A deteriorating official economy, displaced and repressed people, a corrupt regime, a large shadow economy involving the large scale sale of small arms, and a severe draught dictating a severe scarcity of resources, came to ahead in Somalia in the early 1990s with disastrous consequences, according to George Ayittey President of the Free Africa Foundation “Armed thugs and bandits roamed the country, pillaging and plundering, and murderous warlords battled savagely for the control of the capital, Mogadishu. The carnage and the draught claimed over 300,000 lives, and heartbreaking spectacles of emaciated bodies of a famine that became the daily diet of the Western media”.
All of Somalia’s underlining problems exploded upon Somali society when Siad Barre’s regime was overthrown by the USC (United Somali Congress) and was replaced by an interim government led by Mohammed Ali Mahdi in 1991. The Somali National Movement (SNM) proclaimed independence from Somalia breaking away to form Somaliland in the North, leaving the rest of Somalia fractured, stateless, and lawless, with an abundance of small arms from the Cold War era circulating on the shadow economy, as many sought security within clan identities. US and UN humanitarian intervention in early to mid 1990’s sought to reconcile the fragmentation of Somalia, but was criticised for making the situation worse. Foreign aid gave Somali warlords a greater ability to fund and continue violent offensives. Warlords exchanged aid for small arms upon the shadow economy creating new nodes of authority. Jacqueline Coolidge and Susan Ackerman writing for the World Bank noted “it is now understood that the politics of warlordism in Somalia is no more than a logical extension of the Siad Barre’s methods of wielding power…. Aid to Somalia has been part of the problem, not part of the solution.” Moreover, this has continued as foreign aid capital has been replaced by shadow economic networks.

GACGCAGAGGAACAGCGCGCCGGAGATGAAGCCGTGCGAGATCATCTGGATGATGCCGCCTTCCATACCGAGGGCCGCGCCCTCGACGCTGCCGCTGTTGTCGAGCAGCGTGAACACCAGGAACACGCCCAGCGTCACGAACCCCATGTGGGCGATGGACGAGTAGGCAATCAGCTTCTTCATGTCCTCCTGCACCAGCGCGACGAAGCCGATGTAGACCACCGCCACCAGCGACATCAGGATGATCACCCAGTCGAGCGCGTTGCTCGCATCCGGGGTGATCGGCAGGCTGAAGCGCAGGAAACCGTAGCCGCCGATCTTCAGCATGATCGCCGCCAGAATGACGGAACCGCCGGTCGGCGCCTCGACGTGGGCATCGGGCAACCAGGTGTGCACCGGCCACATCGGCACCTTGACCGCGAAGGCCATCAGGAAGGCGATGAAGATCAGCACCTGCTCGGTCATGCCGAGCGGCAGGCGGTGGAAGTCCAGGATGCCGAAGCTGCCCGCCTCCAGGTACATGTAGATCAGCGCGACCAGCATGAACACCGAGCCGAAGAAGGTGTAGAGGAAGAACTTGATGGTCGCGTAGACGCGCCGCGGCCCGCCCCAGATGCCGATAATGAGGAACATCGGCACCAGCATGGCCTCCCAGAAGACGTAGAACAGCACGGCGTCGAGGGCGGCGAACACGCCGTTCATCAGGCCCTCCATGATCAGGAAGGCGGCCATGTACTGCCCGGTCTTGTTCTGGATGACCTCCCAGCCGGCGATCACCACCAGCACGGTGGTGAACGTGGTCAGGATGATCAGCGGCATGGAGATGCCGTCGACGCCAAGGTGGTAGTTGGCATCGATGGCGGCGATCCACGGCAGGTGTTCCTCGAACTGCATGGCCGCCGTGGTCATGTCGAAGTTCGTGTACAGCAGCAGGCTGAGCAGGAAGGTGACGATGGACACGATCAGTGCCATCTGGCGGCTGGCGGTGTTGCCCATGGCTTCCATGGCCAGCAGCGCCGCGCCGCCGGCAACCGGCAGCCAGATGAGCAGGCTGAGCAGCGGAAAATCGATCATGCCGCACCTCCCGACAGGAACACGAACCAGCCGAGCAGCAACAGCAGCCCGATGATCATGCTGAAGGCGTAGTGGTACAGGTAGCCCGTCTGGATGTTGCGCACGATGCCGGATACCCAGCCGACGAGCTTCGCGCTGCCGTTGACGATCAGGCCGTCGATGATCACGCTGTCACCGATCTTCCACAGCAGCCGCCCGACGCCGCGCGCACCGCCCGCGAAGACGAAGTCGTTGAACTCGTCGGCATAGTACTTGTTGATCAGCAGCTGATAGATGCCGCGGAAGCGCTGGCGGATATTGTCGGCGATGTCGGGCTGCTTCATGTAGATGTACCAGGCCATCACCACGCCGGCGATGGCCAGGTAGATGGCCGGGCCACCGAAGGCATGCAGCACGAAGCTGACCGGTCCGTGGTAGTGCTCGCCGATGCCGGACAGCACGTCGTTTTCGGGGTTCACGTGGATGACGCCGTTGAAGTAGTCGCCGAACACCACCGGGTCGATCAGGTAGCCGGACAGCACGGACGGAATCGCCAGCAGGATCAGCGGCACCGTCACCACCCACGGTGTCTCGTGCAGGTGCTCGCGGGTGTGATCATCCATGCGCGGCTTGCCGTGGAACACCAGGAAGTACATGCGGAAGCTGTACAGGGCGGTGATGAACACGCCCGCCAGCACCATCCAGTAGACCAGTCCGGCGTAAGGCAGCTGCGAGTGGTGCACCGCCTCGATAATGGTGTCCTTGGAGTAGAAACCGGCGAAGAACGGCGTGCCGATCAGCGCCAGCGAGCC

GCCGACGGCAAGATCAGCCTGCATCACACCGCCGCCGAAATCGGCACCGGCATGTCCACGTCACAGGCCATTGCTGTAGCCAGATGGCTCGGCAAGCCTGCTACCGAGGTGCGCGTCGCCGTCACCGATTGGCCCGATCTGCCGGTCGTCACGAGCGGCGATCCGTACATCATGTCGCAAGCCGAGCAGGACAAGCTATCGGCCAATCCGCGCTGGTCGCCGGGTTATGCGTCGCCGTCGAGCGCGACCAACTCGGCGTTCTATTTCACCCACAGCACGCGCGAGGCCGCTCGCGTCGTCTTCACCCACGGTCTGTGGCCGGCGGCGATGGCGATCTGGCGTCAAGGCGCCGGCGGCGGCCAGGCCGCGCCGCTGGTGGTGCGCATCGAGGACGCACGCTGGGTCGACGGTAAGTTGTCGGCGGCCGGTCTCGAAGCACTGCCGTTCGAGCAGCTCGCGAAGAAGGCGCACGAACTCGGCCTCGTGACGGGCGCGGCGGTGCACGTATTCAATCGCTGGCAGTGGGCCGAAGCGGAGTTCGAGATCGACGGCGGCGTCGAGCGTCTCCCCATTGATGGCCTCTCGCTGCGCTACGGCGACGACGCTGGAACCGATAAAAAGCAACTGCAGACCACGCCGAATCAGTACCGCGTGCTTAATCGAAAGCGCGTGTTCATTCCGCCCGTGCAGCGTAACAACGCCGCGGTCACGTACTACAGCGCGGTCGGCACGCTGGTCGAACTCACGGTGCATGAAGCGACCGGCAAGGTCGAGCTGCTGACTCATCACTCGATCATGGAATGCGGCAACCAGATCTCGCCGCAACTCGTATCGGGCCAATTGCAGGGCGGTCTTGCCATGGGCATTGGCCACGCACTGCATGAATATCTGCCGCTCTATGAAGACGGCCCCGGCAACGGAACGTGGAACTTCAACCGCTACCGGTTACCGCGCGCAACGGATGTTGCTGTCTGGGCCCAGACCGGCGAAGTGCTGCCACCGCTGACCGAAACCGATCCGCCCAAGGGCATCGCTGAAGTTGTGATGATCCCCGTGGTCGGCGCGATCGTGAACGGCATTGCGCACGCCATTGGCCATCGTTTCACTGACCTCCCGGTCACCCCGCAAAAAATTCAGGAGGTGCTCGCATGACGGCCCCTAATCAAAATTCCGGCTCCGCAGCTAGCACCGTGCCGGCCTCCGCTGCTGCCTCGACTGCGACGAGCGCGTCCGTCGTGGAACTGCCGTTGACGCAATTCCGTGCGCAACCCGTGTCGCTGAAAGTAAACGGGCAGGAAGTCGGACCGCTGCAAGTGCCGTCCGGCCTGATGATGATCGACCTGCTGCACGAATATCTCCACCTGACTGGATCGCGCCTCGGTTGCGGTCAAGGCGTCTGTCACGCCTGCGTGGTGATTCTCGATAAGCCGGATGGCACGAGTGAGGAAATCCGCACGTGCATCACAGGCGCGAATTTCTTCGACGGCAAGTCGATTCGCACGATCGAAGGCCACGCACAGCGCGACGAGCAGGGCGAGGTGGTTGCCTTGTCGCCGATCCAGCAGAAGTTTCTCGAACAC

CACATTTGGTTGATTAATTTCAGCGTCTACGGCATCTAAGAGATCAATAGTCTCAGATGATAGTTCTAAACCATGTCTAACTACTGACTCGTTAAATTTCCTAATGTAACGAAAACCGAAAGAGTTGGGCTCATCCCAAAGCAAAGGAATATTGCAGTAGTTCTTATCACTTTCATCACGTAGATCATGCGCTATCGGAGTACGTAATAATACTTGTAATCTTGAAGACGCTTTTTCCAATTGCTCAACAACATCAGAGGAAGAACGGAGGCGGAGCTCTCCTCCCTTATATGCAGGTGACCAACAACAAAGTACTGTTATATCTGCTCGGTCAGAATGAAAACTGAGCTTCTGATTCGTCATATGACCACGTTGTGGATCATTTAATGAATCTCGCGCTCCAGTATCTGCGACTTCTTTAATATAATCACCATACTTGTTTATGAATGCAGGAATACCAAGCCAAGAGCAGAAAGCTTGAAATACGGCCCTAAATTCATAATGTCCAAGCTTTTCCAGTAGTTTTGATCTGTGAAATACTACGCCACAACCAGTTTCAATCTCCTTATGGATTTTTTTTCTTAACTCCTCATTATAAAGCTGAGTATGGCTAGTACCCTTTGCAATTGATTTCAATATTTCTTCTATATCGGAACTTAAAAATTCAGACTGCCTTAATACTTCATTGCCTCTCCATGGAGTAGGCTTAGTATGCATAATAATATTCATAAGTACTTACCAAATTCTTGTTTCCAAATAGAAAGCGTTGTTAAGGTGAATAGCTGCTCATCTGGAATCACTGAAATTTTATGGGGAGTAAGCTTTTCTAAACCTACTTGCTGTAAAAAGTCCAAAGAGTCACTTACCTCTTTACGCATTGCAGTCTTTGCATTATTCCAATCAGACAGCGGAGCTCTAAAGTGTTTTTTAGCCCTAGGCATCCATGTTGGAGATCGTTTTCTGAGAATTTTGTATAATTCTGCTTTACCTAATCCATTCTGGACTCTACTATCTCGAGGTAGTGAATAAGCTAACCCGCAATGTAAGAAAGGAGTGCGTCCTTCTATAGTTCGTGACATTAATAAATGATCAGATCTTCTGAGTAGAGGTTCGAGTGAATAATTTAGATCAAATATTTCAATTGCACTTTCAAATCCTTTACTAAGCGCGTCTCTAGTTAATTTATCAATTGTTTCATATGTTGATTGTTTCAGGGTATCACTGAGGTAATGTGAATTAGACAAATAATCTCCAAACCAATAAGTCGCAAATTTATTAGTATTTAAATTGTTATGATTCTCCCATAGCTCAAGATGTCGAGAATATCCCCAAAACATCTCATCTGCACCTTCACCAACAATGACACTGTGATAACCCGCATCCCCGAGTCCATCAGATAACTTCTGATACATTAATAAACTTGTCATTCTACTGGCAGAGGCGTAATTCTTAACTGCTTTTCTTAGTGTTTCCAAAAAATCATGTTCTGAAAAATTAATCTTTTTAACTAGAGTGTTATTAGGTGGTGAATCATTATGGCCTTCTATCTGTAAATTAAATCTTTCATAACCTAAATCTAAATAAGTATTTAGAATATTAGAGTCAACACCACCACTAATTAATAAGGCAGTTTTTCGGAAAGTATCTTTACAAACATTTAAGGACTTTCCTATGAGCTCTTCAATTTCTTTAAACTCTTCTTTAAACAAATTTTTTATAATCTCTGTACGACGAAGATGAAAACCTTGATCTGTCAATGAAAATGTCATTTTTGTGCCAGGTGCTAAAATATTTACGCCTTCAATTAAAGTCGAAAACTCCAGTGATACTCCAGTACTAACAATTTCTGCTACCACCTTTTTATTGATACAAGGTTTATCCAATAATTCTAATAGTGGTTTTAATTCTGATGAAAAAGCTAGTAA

According to a report in the Somaliland Times the main actors within the Somali conflict centre upon the control of property that enables them to generate, authority and profit through illicit infrastructure. Control of illegitimate airports, markets and bridges that carry a toll allows warlords to make a profit within the power vacuum left by the collapsed state. This makes fighting and power struggle within Somalia dependent upon material investment rather than notions of state building or political power struggle. The profits generated from illicit taxation allows Somali Warlords or businessmen that back the Warlords to buy arms from an endless list of willing sellers through illicit means. UN experts according to the Somaliland Times reported to the security council in 2003 that “Ethiopia, Eritrea, Djibouti, the Sudan, Yemen, Egypt , Libya, Saudi Arabia, Qatar and Kuwait have given arms, money or training to Somali factions” at some point since 1991.